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United States Court of Appeals, Seventh Circuit.

Abdul MOHAMMED, Plaintiff-Appellant, v. DUPAGE LEGAL ASSISTANCE FOUNDATION, et al., Defendants-Appellees.

No. 19-1207

Decided: October 22, 2019

Before JOEL M. FLAUM, Circuit Judge, KENNETH F. RIPPLE, Circuit Judge, DIANE S. SYKES, Circuit Judge Abdul Azeem Mohammed, Pro Se Joseph A. Bosco, Attorney, David Aron, Attorney, Larose & Bosco, Ltd., Chicago, IL, for Defendants-Appellees


Abdul Mohammed sued the DuPage Legal Assistance Foundation and some of its employees under the Americans with Disabilities Act, 42 U.S.C. § 12101 et seq., for withdrawing from its representation of him in his divorce suit and limiting his access to another legal-aid attorney. The district court dismissed the complaint for failure to state a claim. Because Mohammed did not adequately allege a disability, we affirm.

This suit arises from Mohammed’s divorce proceedings, which began in 2016. Because this suit was dismissed under Federal Rule of Civil Procedure 12(b)(6), we assume the truth of the facts alleged in the complaint and its exhibits, Freeman v. Metro. Water Reclamation Dist. of Greater Chi., 927 F.3d 961, 963 (7th Cir. 2019), and construe them liberally in Mohammed’s favor, Nichols v. Mich. City Plant Planning Dep’t, 755 F.3d 594 (7th Cir. 2014). Cecilia Najera, the executive director of the Foundation, represented Mohammed in his divorce proceedings for several months. She withdrew from that representation in 2018. The same day that she withdrew, the Foundation’s manager told Mohammed that he could not apply for legal aid from the Foundation without the approval of its Board of Directors.

Mohammed responded with this short-lived suit. He invoked Title III of the ADA, which bars public accommodations from discriminating against persons with disabilities. (He also brought a claim under Title II, which applies to public entities, but he has abandoned that claim on appeal.) Mohammed alleges that women and those without “Emotional Disabilities” who seek legal aid from the Foundation are not required to seek approval of its Board of Directors. He adds that he was the first applicant in the Foundation’s 43-year history whose legal-aid application required the Board’s approval. After allowing Mohammed a chance to amend his complaint to cure its defects, the district court dismissed the suit for failure to state a claim. It reasoned that Mohammed’s Title III claim failed because he did not allege that a protected disability led to the defendants’ actions.

Title III of the ADA prohibits discrimination “on the basis of disability in the full and equal enjoyment of the goods, services, facilities, privileges, advantages, or accommodations of any place of public accommodation.” 42 U.S.C. § 12182(a). We review de novo the dismissal of Mohammed’s claim. Loja v. Main St. Acquisition Corp., 906 F.3d 680, 683 (7th Cir. 2018). To survive dismissal, Mohammed needed to state that the Foundation is a place of public accommodation, 42 U.S.C. § 12181(7), and that it denied services to him because of an alleged disability. A.H. by Holzmueller v. Ill. High Sch. Ass’n, 881 F.3d 587, 592–93 (7th Cir. 2018).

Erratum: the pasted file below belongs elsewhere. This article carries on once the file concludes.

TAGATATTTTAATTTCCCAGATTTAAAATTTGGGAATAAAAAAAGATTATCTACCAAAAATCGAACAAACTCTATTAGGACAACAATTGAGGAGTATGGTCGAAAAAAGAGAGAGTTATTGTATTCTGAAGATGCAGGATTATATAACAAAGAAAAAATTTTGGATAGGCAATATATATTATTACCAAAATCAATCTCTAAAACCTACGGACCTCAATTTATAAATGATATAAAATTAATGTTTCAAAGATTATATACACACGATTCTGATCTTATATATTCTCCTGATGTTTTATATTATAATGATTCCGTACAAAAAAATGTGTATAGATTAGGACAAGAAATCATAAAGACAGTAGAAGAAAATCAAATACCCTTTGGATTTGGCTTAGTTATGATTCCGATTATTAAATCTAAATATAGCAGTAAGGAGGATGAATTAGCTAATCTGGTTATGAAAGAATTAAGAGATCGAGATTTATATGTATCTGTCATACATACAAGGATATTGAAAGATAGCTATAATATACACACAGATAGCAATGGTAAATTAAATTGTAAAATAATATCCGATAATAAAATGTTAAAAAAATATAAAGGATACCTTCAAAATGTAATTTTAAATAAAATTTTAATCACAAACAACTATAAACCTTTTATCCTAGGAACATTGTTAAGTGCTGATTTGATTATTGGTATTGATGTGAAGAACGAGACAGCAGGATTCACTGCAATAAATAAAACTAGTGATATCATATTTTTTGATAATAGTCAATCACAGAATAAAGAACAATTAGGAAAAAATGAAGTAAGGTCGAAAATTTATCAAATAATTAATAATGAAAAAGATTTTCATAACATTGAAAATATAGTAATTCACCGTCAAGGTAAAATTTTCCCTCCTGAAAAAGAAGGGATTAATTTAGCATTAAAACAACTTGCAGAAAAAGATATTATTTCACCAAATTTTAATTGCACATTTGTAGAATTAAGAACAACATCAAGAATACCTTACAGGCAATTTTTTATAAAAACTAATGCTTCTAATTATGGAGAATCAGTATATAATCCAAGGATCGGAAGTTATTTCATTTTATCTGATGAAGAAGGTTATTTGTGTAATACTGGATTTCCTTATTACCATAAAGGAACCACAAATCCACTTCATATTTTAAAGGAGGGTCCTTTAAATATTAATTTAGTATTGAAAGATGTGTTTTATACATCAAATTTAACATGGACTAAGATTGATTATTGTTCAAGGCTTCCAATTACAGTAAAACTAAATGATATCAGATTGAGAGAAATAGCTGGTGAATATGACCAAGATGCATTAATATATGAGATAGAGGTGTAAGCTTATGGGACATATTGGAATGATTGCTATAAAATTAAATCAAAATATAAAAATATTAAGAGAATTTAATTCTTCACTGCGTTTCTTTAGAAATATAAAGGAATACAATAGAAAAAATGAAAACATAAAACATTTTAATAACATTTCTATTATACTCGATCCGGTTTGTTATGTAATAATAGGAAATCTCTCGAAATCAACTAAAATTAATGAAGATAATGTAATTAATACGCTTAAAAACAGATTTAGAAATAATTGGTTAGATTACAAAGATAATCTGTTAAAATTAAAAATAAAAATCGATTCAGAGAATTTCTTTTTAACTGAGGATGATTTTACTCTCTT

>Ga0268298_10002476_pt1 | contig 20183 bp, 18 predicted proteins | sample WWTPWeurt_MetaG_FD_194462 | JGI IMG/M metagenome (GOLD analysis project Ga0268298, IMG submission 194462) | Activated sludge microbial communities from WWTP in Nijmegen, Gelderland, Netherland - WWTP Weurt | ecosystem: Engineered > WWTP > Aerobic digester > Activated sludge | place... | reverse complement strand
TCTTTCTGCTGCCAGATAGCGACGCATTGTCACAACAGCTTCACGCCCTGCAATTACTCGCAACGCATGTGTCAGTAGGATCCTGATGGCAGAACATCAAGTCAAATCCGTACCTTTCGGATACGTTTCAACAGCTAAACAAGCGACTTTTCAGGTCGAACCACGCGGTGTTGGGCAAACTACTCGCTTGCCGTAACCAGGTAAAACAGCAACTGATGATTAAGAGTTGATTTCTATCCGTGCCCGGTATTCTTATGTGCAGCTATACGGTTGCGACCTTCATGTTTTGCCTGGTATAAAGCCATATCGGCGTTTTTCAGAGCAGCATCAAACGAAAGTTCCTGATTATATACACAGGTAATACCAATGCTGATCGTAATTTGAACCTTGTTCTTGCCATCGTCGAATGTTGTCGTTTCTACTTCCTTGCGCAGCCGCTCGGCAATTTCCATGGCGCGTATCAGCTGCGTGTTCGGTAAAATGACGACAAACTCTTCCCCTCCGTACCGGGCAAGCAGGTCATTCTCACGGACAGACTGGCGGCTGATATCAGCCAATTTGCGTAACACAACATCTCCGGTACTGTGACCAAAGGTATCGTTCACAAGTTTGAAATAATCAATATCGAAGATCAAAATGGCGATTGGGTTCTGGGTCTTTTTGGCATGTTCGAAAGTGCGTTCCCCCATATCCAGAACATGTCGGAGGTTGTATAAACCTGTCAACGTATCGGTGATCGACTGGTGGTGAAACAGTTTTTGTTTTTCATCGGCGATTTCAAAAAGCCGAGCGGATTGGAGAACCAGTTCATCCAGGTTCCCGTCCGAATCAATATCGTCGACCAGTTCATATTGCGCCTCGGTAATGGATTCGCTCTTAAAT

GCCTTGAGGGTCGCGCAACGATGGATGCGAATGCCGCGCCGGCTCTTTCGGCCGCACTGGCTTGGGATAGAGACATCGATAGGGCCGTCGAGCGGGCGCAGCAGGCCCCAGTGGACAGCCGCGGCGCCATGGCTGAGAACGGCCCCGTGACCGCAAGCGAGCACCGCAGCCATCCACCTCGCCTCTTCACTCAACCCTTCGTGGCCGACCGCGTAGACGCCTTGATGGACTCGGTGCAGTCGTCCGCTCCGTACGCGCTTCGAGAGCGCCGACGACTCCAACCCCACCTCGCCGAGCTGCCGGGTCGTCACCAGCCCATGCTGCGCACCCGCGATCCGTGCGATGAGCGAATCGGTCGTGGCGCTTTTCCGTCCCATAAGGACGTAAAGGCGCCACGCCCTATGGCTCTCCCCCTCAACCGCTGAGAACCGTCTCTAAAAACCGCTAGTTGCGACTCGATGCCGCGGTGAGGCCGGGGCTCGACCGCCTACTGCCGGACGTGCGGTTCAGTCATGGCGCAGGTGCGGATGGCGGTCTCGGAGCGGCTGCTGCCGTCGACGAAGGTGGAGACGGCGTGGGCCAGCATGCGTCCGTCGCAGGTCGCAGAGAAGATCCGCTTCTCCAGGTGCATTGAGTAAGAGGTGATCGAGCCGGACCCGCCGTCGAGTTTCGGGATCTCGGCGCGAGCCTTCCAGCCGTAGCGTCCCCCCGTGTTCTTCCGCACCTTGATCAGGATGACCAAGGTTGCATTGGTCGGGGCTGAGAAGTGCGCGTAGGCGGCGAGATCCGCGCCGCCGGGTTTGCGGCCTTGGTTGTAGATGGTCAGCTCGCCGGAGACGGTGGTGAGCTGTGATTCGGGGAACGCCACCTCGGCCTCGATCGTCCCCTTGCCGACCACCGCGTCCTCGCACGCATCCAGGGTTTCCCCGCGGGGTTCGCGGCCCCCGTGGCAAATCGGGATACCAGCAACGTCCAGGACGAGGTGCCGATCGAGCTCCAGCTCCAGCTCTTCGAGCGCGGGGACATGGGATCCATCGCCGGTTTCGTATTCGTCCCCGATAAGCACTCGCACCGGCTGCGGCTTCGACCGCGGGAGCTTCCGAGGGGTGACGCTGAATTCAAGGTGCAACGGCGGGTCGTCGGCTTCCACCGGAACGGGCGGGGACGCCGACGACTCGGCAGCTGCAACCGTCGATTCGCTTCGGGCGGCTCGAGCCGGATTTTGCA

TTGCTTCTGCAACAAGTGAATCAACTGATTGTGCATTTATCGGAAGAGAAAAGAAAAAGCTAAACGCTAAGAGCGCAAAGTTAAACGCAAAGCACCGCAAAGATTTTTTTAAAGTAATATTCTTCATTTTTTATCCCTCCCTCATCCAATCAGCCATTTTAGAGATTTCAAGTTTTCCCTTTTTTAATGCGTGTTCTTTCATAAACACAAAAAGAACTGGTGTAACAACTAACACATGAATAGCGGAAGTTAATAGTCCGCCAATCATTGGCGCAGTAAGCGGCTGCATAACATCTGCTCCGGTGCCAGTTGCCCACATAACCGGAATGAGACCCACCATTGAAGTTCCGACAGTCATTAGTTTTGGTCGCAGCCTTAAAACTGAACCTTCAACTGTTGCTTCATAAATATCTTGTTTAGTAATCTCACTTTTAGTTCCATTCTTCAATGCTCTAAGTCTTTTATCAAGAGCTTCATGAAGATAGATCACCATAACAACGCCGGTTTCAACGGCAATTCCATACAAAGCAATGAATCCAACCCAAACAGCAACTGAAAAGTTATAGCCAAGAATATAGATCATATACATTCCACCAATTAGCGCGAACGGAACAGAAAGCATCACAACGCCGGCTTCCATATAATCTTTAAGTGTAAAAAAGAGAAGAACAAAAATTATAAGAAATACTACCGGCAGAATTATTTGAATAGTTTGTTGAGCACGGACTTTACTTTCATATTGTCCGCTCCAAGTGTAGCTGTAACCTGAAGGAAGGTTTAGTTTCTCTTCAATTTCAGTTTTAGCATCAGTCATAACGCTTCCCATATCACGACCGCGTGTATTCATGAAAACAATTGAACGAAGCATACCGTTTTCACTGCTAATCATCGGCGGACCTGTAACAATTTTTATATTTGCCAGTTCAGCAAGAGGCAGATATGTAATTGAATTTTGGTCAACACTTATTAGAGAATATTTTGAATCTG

We may assume that the Foundation qualifies as a public accommodation; nonetheless Mohammed’s claim fails because he does not allege a disability. It “does not take much to allege discrimination.” See Wigginton v. Bank of Am. Corp., 770 F.3d 521, 522 (7th Cir. 2014); see also Swanson v. Citibank, N.A., 614 F.3d 400, 405 (7th Cir. 2010). “[B]ut some theories of recovery require more detail than others in order to give the required notice.” Freeman, 927 F.3d at 965. In a disability-discrimination case, the plaintiff normally “must allege what exactly makes him disabled.” Id.

Despite receiving a chance to do so, Mohammed never alleged “what exactly makes him disabled.” Freeman, 927 F.3d at 965. Those charging a violation of the ADA must allege a disability “within the meaning of the Act.” Tate v. SCR Medical Transp., 809 F.3d 343, 345 (7th Cir. 2015). A disability is “(i) a physical or mental impairment that substantially limits one or more of the major life activities of such individual; (ii) a record of such an impairment; or (iii) being regarded as having such an impairment.” 28 C.F.R. § 36.105(a)(1). Mohammed’s complaint alleges vaguely that he has “Emotional Disabilities,” but he never identifies what these are. Moreover, he does not allege that these disabilities substantially limit a major life activity, that he has a record of any disability, or that the Foundation regarded him as disabled. Because Mohammed failed to identify his disabilities after receiving a chance to cure his complaint’s defects, the Foundation did not have fair notice of his claim. Therefore, the district court properly dismissed the suit. See Tate, 809 F.3d at 345.


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